What are the symptoms of lung cancer?
Lung cancer starts in lungs and usually metastasizes (spreads) to other organs of the body. Two main types of lung type are non-small cell and small cell lung cancer.
Symptoms of non-small cell lung cancer and small cell lung cancer are primarily the same.
Early symptoms may include:
- persisting or worsening cough
- phlegm or blood in cough
- chest pain that worsens when you take deep breath, laugh, or cough
- shortness of breath(dyspnea)
- weakness and fatigue
- reduced appetite and weight loss
As cancer metastasizes, additional symptoms depend on where new tumors form. For example, if in the:
- lymph nodes: lumps, especially in the neck or clavicle (collarbone)
- bones: bone pain, particularly in the back, ribs, or hips
- brain or spine: headache, dizziness, balance associated problems, or numbness in arms or legs
- liver: yellowing of skin and eyes (jaundice)
Tumors at the upper portion of the lungs can affect facial nerves, leading to drooping of one eyelid, small pupil, or lack of sweating on one side of the face. Together, these symptoms are called Horner syndrome. It can also lead to shoulder pain.
Tumors can press on the large vein that transports blood between the head, arms, and heart. This can lead to swelling of the face, neck, upper chest, and arms.
Lung cancer sometimes make a substance same as hormones, causing a wide variety of symptoms called paraneoplastic syndrome, which include:
- muscle weakness
- fluid retention
- high blood pressure
- increased blood sugar level
Lung cancer and back pain
Back pain is reasonably common in the general population. It’s possible to have lung cancer and independent back pain. Most people having back pain don’t have lung cancer.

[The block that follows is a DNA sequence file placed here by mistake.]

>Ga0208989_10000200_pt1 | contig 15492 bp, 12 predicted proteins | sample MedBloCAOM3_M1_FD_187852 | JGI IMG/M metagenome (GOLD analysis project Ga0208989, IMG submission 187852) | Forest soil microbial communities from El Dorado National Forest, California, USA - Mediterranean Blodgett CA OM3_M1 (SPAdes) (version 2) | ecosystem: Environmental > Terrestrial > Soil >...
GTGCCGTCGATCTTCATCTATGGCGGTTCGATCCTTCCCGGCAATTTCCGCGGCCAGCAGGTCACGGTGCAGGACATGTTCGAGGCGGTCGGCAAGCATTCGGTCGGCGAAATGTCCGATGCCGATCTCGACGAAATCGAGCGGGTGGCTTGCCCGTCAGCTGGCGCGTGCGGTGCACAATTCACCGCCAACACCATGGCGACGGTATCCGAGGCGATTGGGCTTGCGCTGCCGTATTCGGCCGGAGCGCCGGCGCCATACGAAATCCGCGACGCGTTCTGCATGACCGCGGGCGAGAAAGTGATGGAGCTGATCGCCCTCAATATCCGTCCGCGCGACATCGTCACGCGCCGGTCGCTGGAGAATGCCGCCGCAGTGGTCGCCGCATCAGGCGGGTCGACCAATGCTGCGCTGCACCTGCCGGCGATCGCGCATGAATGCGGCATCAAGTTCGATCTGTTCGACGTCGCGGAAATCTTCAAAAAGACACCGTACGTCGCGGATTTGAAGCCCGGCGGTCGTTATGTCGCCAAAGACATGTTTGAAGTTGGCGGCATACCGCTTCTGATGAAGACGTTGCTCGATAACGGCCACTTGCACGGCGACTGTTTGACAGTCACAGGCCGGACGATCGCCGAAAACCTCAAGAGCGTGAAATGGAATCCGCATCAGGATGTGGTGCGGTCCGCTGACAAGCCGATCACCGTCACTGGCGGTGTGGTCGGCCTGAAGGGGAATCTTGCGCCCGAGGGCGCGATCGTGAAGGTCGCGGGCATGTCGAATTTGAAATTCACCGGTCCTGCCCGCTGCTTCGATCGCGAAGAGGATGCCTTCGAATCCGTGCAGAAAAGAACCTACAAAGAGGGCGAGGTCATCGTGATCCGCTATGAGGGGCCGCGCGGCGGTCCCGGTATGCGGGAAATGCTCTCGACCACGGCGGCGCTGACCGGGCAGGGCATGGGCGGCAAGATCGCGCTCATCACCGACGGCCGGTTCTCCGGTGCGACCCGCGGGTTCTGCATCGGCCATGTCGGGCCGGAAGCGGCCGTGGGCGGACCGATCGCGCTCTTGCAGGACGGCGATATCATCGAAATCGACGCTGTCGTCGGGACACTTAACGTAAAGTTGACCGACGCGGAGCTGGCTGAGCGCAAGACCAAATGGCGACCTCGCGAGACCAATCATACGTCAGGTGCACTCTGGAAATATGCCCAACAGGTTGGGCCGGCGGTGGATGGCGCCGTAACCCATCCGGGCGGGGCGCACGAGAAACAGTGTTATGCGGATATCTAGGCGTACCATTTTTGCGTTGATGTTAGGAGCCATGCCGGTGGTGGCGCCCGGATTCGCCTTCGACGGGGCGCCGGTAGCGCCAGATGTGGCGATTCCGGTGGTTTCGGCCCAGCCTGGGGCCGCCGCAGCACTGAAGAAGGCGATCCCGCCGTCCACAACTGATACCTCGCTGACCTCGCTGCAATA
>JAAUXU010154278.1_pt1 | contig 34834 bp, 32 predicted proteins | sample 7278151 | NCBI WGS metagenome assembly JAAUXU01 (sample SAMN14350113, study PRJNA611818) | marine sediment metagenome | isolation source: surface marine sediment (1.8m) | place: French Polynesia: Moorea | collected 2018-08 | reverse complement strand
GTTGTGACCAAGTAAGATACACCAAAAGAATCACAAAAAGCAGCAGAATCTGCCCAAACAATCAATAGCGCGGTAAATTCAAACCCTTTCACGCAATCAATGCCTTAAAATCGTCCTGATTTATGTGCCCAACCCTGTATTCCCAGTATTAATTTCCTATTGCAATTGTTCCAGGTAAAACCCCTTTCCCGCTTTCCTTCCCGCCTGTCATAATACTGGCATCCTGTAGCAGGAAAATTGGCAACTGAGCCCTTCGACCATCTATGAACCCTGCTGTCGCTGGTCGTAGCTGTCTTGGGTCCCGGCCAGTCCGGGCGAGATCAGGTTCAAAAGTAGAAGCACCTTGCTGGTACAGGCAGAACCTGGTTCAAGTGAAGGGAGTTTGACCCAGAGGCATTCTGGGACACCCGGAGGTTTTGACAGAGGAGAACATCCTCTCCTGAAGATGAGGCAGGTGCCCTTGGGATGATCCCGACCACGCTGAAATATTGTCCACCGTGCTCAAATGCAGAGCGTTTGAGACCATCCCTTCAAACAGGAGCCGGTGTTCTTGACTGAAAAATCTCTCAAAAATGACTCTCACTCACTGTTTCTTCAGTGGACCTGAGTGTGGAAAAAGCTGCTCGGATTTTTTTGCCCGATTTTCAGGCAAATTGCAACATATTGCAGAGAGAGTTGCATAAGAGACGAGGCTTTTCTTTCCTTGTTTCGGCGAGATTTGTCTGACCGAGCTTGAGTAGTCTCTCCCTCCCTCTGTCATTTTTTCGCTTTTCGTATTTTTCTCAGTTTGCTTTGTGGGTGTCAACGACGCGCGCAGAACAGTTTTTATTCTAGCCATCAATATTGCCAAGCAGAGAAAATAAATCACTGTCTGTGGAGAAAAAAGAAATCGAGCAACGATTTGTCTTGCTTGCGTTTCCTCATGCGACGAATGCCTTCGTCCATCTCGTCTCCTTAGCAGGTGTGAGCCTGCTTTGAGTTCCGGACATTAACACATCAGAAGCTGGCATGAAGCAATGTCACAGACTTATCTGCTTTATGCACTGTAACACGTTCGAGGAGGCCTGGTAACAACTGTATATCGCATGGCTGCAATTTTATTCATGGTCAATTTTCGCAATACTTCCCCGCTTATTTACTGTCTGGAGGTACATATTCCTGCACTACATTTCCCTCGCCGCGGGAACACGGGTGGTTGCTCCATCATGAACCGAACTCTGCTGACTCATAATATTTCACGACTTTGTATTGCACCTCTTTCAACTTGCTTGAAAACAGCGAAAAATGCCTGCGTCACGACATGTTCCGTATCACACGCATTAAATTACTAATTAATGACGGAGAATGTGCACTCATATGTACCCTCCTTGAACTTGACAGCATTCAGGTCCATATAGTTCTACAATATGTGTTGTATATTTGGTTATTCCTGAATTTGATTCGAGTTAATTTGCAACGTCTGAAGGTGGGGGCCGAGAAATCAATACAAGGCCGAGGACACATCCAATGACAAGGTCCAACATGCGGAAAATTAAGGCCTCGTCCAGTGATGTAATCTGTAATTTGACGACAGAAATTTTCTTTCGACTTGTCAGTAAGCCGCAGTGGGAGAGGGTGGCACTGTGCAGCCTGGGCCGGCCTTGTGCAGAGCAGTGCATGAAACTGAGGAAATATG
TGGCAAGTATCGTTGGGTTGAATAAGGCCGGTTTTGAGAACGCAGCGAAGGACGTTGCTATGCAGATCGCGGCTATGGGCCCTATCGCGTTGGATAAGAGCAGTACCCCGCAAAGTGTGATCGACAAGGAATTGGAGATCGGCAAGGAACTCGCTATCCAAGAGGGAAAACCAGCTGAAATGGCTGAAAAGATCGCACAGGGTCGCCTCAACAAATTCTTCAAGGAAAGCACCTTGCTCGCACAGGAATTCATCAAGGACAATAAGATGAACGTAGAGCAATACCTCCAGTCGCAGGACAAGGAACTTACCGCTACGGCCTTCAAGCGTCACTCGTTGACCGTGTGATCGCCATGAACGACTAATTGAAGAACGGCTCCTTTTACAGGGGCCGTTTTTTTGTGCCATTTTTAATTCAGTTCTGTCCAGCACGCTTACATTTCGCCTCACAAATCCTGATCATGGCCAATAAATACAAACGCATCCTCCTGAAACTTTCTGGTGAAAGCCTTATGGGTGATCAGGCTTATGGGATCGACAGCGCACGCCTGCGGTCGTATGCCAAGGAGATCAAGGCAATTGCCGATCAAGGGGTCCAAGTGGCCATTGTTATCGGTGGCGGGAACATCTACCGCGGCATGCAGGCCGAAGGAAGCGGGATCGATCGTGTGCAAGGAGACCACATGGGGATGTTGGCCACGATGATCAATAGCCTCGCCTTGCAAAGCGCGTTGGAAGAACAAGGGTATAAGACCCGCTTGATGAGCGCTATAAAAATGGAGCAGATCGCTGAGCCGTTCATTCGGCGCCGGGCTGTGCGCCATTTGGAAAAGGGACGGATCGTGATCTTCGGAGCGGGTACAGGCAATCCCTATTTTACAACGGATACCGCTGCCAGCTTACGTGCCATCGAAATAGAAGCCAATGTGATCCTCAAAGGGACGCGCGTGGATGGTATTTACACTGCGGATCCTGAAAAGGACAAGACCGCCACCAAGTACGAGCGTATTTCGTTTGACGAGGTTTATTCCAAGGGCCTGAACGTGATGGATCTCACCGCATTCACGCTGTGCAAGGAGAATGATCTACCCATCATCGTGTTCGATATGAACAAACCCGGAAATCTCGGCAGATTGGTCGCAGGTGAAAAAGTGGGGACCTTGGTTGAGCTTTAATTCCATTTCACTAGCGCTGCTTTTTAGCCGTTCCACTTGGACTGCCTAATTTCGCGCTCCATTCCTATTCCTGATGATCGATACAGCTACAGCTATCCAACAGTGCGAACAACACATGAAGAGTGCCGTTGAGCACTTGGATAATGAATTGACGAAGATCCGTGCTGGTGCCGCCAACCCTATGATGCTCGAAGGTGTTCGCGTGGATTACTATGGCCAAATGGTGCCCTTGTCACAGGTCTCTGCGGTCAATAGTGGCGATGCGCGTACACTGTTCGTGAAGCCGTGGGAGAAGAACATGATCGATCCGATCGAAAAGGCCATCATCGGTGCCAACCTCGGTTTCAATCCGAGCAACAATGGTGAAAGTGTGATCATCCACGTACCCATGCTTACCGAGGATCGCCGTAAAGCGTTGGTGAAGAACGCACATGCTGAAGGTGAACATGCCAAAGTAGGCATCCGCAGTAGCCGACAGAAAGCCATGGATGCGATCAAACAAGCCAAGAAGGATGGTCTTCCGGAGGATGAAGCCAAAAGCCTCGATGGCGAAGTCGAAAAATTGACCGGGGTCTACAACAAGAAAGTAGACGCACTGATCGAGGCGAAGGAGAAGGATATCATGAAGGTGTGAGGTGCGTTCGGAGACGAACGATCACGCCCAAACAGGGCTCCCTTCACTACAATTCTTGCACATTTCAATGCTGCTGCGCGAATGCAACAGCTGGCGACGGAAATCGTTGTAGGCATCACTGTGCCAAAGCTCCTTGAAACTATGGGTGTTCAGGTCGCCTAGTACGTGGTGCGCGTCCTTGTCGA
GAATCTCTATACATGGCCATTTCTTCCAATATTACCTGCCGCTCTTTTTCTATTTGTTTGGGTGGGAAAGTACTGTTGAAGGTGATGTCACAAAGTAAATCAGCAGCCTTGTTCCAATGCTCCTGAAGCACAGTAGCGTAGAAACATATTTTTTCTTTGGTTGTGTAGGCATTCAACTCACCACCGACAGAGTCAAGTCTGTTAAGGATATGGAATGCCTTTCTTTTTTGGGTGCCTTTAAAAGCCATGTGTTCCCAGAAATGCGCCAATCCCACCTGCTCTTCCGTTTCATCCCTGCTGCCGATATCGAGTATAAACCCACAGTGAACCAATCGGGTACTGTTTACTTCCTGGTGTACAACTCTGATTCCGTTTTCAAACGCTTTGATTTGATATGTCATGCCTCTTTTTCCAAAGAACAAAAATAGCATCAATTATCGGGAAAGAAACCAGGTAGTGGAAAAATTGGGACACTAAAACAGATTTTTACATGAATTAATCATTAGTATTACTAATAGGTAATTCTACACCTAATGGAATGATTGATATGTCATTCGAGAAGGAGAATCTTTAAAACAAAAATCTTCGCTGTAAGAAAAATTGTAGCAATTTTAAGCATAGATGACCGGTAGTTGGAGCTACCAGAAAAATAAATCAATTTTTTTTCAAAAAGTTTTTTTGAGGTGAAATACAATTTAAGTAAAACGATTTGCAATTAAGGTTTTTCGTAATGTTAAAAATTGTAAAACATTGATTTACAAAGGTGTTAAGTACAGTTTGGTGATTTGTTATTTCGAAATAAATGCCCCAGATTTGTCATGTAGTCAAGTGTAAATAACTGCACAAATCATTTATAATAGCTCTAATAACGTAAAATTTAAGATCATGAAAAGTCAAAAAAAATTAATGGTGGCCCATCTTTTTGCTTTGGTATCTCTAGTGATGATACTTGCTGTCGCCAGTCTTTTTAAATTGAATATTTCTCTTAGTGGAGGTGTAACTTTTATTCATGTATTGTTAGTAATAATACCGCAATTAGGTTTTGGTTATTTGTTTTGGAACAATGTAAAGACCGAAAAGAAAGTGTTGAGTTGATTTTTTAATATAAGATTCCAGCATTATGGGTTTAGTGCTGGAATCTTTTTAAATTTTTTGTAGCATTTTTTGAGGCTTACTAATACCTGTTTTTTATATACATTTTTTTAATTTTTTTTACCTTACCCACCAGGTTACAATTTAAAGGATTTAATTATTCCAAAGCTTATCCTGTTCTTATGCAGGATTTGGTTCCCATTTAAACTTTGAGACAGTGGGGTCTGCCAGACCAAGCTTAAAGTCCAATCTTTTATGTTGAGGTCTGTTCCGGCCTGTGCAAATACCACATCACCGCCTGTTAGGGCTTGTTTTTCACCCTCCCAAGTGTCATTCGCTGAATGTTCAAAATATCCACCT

Not everyone with lung cancer develops back pain, but many do. For some people, back pain turns out to be one of the primary symptoms of lung cancer.
Back pain can be due to the pressure of large tumors growing in the lungs. It can also mean that cancer has spread to your spine or ribs. As it develops, a cancerous tumor can lead to compaction of the spinal cord.
That can cause neurologic worsening leading to:
- weakness of the arms and legs
- numbness or loss of sensation in the legs and feet
- urinary and bowel incontinence
- intervention with the spinal blood supply
Without treatment, back pain due to cancer will continue to aggravate. Back pain may improve if treatment such as surgery, radiation, or chemotherapy can successfully remove or contract the tumor.
In addition, your doctor can use corticosteroids or recommend pain relievers such as acetaminophen and nonsteroidal anti-inflammatory drugs (NSAIDs). For more severe pain, opioids such as morphine or oxymorphone may be required.
What causes lung cancer?
Anyone can get lung cancer, but 90 percent of lung cancer cases are the because of smoking.
From the moment you inhale smoke into your lungs, it begins damaging your lung tissue. The lungs can repair the damage, but long term exposure to smoke makes it very difficult for the lungs to keep up the repair.
Once cells are damaged, they start behaving abnormally, increasing the possibilities of developing lung cancer. Small-cell lung cancer is almost always associated with excessive smoking. When you stop smoking, you reduce your risk of lung cancer over time.
Radon enters buildings through small cracks in the foundation. Smokers who are also exposed to radon have a very high risk of lung cancer.
Exposure to radon, a naturally existing radioactive gas, is the second major cause, according to the American Lung Association.
Breathing in other hazardous substances, particularly over a prolonged duration of time, can also cause lung cancer. A type of lung cancer called mesothelioma is nearly always caused by exposure to asbestos.
Other substances that can cause lung cancer are:
- some petroleum products
Inherited genetic mutations increases your risk of developing lung cancer, mainly if you smoke or are exposed to other carcinogens.
Sometimes, there’s no exact reason behind the development of lung cancer.
Are there different types of lung cancer?
The most common type of lung cancer is non-small cell lung cancer (NSCLC). NSCLC constitutes up about 80 to 85 percent of all cases. Thirty percent of these cases begin in the cells that make the lining of the body’s cavities and surfaces.